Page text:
John Givens McGehee (1896-1981) Was Junior Warden in 1925, Senior Warden in 1926 and Worshipful Master in 1927, following in the footsteps of his father, D. D. McGehee. He was a charter member of the Decatur Rotary Club and served as Decatur Personnel Director.

   

      CLICK HERE to be re-directed to his Find A Grave Memorial #58136186 and additional biographical information.

     1902-03 New Decatur Lodge #491 Officer Installation Ceremony at Lock "A" on the Tennessee River.

    This photo below is framed and displayed in Rising Sun Lodge and a copy now resides in the
 Morgan County Archives, Bank Street - Decatur, Ala.  All rights reserved.

 

    On September 12, 1907, The Grand Lodge of Alabama issued a dispensation for Austinville Lodge #679 and it was chartered on December 8, 1907.41  The charter was forfeited in 1933.  Meeting minutes from Albany Lodge #491 reveal that the three lodges regularly participated in courtesy degree work.

    Masonic Cornerstone Laying Ceremony was conducted on the Baptist Church in Decatur on August 11, 1908. 41

    The 39th meeting of the Alabama State Bar Association was held in the Masonic Theater, New Decatur, Alabama on Friday, July 14, 1916. 18 

    By vote of the citizens, in 1916 New Decatur was renamed to Albany, respectively changing the Lodge name to Albany Lodge #491. 8    
    The following year proved tragic, however, when Rising Sun’s building caught fire, and burned once again.
    
    From there, Rising Sun moved into the “Knights of Pythias” Building, which was located between Church and Wilson Streets on the west side of Bank Street.

    The Keller Memorial Bridge, over the Tennessee River at Decatur, was inaugurated March 6, 1928, and the Masonic Temple, home of Albany Lodge #491, was host to a banquet for 300 that evening. 9 

      In 1934, Rising Sun moved to the Masonic Temple on Johnston Street.  This building was owned by Albany Lodge #491.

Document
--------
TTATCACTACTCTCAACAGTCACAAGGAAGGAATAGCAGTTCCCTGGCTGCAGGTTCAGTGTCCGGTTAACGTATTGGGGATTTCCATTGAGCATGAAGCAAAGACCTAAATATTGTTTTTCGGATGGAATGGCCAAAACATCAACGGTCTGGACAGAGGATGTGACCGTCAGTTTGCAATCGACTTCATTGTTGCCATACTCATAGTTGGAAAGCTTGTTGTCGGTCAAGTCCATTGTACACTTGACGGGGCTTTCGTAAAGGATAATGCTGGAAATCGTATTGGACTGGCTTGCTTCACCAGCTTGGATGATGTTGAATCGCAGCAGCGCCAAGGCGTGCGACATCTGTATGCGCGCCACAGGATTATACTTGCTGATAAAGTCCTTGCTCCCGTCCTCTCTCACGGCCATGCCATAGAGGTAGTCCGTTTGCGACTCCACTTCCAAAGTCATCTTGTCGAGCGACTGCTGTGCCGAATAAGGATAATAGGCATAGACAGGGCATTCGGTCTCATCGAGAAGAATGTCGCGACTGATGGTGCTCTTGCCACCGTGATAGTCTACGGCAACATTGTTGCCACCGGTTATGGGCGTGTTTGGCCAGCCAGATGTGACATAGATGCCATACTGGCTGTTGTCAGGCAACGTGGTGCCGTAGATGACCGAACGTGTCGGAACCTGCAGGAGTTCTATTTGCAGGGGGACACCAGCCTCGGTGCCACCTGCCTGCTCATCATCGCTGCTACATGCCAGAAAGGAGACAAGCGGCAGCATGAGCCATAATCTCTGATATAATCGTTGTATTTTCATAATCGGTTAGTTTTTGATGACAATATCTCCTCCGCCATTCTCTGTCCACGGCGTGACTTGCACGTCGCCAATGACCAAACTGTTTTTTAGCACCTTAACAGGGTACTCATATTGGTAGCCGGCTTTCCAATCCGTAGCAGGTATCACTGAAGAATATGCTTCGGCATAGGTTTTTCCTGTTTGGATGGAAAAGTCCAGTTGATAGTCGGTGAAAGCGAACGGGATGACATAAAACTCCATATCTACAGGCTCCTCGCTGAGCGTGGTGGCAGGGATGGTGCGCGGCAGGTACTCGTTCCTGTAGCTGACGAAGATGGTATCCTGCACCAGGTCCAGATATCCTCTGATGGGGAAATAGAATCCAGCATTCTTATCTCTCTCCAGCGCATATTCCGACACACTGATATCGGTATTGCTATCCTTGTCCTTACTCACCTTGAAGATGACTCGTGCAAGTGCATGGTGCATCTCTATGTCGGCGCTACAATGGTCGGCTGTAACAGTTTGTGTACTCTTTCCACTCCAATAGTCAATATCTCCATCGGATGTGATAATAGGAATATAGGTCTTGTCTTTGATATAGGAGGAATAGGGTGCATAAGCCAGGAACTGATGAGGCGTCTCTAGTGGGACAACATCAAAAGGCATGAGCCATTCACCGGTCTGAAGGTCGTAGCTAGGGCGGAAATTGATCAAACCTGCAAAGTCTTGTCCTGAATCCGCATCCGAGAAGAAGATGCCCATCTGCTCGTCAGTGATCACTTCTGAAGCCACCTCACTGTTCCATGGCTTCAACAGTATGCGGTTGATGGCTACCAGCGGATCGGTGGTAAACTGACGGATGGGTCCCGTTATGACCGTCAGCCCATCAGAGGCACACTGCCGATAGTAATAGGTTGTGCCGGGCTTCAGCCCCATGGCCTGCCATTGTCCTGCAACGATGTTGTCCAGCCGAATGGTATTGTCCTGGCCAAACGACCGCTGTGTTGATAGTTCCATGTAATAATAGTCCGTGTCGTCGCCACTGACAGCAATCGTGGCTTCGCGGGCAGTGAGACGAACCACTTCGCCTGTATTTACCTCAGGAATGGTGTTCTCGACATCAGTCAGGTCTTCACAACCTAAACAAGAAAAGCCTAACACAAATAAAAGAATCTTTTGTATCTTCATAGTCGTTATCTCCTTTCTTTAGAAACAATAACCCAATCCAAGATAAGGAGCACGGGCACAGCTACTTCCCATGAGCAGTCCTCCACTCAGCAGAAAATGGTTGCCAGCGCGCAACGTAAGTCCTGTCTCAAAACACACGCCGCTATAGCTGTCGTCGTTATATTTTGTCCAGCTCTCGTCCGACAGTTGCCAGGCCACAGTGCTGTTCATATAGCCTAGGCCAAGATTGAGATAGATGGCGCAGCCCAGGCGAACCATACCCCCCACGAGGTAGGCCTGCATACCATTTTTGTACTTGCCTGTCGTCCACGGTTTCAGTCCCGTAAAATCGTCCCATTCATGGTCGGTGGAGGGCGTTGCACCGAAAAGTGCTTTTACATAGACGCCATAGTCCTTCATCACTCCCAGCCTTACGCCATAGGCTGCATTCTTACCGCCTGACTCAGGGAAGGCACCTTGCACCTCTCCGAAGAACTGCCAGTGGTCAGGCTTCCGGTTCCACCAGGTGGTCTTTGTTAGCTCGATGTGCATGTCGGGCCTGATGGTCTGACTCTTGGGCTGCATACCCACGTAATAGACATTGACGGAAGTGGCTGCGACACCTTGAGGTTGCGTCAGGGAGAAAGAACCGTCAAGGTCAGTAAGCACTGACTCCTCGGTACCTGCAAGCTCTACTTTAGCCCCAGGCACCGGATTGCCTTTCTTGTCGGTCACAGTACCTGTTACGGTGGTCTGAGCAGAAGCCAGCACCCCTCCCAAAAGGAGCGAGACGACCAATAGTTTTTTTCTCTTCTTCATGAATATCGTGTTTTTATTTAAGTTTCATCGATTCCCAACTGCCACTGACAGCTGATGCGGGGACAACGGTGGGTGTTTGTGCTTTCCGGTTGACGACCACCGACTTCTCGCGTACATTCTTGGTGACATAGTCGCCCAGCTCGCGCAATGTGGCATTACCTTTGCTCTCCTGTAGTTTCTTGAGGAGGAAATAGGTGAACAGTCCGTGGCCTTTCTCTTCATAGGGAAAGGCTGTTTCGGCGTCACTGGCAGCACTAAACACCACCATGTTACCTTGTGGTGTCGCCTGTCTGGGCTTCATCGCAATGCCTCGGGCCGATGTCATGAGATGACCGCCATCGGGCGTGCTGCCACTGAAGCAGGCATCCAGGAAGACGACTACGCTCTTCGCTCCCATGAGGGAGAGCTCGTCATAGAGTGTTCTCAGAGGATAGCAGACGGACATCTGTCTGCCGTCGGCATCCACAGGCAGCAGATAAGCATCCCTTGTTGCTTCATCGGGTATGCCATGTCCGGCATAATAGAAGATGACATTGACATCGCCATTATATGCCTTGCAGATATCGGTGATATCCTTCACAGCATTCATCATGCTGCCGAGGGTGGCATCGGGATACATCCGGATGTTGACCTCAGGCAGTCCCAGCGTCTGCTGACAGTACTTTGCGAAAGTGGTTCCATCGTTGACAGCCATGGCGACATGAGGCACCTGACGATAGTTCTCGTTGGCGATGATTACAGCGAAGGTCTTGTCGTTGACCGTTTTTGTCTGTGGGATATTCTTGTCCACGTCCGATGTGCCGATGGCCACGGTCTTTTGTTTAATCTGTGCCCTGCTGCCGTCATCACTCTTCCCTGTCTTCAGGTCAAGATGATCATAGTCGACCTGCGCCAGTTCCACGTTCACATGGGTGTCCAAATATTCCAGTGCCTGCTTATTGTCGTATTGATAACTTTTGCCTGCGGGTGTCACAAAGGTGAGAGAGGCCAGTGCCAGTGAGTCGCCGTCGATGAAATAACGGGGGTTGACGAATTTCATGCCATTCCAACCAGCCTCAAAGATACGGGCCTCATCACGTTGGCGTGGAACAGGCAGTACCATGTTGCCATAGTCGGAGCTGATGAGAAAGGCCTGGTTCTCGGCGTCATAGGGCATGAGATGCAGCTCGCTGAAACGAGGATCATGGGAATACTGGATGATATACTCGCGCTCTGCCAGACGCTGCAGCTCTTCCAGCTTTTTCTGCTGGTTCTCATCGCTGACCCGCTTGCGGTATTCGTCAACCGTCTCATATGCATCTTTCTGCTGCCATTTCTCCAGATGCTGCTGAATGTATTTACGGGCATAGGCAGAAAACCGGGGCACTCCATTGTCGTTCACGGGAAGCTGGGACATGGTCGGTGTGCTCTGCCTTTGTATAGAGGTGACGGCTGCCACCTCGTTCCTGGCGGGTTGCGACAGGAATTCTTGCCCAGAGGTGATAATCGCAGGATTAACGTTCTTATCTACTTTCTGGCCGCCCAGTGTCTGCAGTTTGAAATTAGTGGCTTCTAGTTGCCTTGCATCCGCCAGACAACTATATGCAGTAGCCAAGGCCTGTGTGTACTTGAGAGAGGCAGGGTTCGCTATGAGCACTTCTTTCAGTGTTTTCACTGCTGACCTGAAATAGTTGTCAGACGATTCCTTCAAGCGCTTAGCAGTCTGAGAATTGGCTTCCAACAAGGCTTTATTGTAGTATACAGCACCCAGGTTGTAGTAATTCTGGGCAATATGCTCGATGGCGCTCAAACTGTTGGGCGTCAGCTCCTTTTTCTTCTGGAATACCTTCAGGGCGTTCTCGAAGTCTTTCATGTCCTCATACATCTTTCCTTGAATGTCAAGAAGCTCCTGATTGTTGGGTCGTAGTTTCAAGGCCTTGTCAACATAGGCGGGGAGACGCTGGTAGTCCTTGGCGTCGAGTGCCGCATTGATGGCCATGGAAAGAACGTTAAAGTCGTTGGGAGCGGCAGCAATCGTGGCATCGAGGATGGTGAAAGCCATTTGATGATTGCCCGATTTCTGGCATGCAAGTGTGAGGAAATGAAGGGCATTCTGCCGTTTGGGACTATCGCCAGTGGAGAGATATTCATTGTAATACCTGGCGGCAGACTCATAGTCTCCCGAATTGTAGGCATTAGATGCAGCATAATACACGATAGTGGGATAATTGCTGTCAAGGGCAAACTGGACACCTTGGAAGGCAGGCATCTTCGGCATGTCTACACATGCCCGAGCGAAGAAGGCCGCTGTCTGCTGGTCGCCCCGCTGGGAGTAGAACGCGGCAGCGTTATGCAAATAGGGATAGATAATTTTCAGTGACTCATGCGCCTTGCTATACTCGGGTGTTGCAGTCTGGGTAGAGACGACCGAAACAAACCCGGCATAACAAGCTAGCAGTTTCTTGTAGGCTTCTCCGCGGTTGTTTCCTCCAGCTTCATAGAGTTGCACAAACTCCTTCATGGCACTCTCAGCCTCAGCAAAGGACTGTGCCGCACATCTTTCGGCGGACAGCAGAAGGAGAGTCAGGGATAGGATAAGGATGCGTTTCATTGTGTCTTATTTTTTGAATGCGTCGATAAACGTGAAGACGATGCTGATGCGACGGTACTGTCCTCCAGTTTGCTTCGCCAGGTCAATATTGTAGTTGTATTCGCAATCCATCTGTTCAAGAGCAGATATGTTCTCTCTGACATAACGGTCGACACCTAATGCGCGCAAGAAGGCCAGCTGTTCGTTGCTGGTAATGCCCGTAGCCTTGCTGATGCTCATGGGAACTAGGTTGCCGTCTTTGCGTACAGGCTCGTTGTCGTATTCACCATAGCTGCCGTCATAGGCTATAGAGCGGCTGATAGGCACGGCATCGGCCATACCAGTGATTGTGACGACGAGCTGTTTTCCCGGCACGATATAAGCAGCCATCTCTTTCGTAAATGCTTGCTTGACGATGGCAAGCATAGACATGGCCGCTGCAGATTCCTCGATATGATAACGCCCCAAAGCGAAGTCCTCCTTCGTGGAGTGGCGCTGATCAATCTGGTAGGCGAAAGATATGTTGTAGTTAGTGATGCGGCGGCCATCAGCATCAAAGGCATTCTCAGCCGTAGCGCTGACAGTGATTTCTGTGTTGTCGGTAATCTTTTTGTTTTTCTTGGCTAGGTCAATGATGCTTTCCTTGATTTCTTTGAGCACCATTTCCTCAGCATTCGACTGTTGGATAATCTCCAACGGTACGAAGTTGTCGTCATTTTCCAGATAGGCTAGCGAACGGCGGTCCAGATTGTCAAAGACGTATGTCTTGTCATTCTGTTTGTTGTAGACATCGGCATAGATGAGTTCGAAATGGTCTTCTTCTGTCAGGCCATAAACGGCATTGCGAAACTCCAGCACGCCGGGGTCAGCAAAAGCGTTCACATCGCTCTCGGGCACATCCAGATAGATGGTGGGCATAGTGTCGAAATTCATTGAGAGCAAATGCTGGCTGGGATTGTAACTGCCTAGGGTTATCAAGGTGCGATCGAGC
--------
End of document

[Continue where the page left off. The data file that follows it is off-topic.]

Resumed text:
On May 3rd, 1935, Albany Lodge #491 and Rising Sun Lodge #29 were consolidated.  Upon agreement, both Lodges were now one, fully chartered as the original Rising Sun Lodge #29.
41


    The March 20, 1966 edition of
 The Decatur Daily published a full page article entitled Masonic Lodge No. 29 Looks Back 139 Years from the Then... and NoW section authored by John Knox.3  The article is framed and displayed in the Lodge and is more easily read on this file.

    The Friday, April 29, 2005 edition of The Decatur Daily
 published an article in the Living Today section entitled Fencing in a chapter of history - Confederate groups honor 55 dead with historical marker, iron enclosure by Patrice Stewart.
    Included in the article was the following:
        Only two of the graves have been identified: John R. Palmer and Isaac Beard
        
PHOTO, Company B, 6th Arkansas, who was a Master Mason and has descendants
        in Texas.  As part of Tuesday's ceremony, members of Rising Sun No. 29 Masonic
        Lodge of Decatur gave him a proper Masonic funeral ceremony.
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The Masonic Ring
by gracious permission of Brother Howie Damron